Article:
What is a good way to avoid the overhead of exceptions?

Correctness almost always trumps efficiency.

Without exceptions, the following can easily happen:

  1. Some code P is meant to obtain a resource or compute some information.

  2. The calling code C should have checked for success/failure, but doesn’t.

  3. A non-existent resource or invalid information is used in code following C, causing general mayhem.

The main problem is point (2), where with the usual return code scheme the calling code C is not forced to check.

There are two main approaches that do force such checking:

  • Where P directly throws an exception when it fails.

  • Where P returns an object that C has to inspect before using its main value (otherwise an exception or termination).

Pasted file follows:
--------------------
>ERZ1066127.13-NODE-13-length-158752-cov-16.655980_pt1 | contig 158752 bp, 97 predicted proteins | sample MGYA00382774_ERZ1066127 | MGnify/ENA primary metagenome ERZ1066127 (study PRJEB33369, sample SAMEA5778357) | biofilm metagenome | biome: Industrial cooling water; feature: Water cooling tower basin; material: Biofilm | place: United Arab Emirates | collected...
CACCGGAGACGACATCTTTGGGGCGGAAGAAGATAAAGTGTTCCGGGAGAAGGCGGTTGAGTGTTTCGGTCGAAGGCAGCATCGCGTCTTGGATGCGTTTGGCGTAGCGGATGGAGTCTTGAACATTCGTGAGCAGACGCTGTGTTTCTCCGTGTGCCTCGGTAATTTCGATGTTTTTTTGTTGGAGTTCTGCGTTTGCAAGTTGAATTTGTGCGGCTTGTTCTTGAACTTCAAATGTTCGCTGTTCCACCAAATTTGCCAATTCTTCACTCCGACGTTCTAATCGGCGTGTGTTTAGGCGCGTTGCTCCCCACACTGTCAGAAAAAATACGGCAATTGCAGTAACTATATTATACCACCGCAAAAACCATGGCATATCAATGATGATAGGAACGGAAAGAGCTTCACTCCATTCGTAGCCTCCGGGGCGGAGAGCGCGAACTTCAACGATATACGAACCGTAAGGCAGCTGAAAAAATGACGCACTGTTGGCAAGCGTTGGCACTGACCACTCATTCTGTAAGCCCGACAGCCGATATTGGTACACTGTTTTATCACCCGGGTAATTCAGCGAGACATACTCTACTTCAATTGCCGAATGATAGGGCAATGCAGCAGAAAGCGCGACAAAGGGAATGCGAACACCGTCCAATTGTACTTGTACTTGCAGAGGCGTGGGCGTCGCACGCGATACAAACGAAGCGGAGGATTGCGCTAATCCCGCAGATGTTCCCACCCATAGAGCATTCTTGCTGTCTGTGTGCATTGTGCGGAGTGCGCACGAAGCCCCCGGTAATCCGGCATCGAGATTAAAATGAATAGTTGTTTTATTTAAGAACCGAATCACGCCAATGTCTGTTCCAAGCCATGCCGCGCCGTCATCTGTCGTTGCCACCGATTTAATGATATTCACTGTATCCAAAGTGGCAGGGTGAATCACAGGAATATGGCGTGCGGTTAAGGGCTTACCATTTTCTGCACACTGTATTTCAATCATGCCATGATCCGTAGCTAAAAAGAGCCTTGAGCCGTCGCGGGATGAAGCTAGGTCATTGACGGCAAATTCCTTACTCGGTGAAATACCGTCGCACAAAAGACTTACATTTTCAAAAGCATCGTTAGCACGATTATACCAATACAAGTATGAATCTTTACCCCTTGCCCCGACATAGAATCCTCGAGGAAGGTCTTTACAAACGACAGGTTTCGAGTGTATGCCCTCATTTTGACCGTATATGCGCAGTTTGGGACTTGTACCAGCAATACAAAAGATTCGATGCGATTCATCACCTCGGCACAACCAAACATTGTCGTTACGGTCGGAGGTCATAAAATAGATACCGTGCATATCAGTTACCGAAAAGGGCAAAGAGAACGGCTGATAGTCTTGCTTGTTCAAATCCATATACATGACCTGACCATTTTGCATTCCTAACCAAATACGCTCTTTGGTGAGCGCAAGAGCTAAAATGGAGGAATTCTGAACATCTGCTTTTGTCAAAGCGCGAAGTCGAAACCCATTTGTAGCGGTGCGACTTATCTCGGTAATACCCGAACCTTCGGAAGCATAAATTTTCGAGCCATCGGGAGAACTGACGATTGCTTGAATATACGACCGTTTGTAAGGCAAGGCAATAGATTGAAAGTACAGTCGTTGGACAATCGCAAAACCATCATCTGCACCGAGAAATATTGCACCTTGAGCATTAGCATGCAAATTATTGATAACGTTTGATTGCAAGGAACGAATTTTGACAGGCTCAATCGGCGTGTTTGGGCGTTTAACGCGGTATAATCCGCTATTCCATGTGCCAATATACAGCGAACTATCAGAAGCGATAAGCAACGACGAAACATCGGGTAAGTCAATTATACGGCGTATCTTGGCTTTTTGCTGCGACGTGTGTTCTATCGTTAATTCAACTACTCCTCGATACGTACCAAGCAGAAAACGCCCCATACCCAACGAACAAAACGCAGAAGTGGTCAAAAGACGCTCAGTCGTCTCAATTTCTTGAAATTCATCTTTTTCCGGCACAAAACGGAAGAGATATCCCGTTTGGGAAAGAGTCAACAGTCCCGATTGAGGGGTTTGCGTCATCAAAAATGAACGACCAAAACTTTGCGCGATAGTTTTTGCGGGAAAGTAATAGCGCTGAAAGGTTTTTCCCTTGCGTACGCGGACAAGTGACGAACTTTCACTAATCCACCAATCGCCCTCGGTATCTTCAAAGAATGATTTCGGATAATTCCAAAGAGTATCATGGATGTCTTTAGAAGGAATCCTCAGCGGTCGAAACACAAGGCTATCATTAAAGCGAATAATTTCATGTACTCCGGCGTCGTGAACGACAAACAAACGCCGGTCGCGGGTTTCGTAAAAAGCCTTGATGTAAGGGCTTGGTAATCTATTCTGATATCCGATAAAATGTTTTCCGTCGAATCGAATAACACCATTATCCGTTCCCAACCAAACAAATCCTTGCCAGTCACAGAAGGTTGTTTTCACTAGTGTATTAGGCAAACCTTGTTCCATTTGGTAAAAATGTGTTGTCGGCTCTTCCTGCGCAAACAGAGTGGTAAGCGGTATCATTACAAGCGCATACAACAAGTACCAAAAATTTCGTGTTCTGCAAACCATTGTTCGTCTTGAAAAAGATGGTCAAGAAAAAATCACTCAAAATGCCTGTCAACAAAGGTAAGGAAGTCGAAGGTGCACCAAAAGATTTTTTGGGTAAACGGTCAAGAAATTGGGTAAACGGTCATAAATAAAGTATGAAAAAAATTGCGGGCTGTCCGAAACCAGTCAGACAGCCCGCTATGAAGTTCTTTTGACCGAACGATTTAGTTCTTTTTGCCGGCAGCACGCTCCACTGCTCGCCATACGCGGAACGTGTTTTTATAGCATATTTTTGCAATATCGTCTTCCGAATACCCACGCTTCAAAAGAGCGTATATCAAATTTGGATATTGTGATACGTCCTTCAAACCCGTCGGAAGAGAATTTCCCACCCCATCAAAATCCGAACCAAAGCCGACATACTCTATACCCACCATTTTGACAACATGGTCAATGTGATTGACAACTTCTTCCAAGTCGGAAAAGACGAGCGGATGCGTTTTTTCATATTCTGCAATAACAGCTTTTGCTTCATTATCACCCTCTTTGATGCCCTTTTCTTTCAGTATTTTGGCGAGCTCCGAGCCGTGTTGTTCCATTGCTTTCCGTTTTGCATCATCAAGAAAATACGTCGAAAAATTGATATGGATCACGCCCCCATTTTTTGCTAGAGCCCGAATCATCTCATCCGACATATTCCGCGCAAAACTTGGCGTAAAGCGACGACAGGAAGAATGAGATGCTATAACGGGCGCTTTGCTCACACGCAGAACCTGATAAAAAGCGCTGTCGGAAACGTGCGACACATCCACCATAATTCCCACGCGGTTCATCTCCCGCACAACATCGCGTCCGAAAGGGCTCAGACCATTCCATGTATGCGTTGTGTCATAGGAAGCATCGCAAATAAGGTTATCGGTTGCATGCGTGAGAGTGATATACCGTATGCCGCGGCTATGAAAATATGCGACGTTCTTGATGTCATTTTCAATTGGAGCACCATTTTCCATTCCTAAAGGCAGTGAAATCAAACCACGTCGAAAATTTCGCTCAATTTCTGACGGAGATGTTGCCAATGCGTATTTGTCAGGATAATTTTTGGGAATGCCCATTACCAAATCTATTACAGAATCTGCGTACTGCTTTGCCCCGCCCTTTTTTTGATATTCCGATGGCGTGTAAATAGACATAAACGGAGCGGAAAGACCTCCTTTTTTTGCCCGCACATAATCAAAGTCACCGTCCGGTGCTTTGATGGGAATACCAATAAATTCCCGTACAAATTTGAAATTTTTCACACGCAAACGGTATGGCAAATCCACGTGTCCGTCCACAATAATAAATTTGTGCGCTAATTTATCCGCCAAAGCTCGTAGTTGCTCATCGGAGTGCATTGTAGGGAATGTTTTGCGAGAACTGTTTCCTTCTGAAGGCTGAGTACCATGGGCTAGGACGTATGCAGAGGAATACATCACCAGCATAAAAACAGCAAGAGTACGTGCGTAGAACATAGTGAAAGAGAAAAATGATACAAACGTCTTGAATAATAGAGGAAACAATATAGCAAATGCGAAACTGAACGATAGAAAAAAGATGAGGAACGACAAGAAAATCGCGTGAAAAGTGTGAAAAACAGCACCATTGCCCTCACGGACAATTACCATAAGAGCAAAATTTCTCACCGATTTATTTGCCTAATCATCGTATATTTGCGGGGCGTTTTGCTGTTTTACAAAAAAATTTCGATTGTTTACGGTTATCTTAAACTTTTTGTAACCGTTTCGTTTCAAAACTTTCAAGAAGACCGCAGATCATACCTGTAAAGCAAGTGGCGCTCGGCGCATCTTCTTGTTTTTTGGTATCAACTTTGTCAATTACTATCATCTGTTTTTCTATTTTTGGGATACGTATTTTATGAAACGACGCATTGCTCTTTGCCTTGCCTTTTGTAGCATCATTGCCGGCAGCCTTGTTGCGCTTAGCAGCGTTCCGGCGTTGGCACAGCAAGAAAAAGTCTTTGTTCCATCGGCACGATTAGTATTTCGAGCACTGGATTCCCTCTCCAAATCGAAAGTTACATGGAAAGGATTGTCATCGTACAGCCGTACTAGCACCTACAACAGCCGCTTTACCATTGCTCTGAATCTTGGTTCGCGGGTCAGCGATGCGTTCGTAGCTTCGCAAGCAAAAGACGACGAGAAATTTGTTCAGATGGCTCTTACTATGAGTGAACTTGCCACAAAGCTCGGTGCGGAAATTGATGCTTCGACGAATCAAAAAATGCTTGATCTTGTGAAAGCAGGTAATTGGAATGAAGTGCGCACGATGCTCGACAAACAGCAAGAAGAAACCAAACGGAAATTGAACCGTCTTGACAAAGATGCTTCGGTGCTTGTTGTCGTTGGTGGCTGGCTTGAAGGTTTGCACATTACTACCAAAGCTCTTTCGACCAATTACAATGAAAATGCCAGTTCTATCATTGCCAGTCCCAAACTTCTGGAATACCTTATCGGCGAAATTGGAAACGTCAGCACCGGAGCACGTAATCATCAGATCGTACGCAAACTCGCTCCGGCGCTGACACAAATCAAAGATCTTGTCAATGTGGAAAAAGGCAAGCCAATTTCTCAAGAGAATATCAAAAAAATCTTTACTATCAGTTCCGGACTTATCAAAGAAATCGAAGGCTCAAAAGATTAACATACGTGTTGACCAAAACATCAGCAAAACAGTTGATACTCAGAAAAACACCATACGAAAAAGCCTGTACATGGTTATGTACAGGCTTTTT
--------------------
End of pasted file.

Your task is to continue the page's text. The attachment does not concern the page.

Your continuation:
The second approach was, AFAIK, first described by Barton and Nackman in their book *Scientific and Engineering C++: An Introduction with Advanced Techniques and Examples, where they introduced a class called Fallow for a “possible” function result. A similar class called optional is now offered by the Boost library. And you can easily implement an Optional class yourself, using a std::vector as value carrier for the case of non-POD result.

With the first approach the calling code C has no choice but to use exception handling techniques. With the second approach, however, the calling code C can itself decide whether to do if based checking, or general exception handling. Thus, the second approach supports making the programmer versus execution time efficiency trade-off.

What is the impact of the various C++ standards, on exception performance?

“I want to know is this still true for C++98”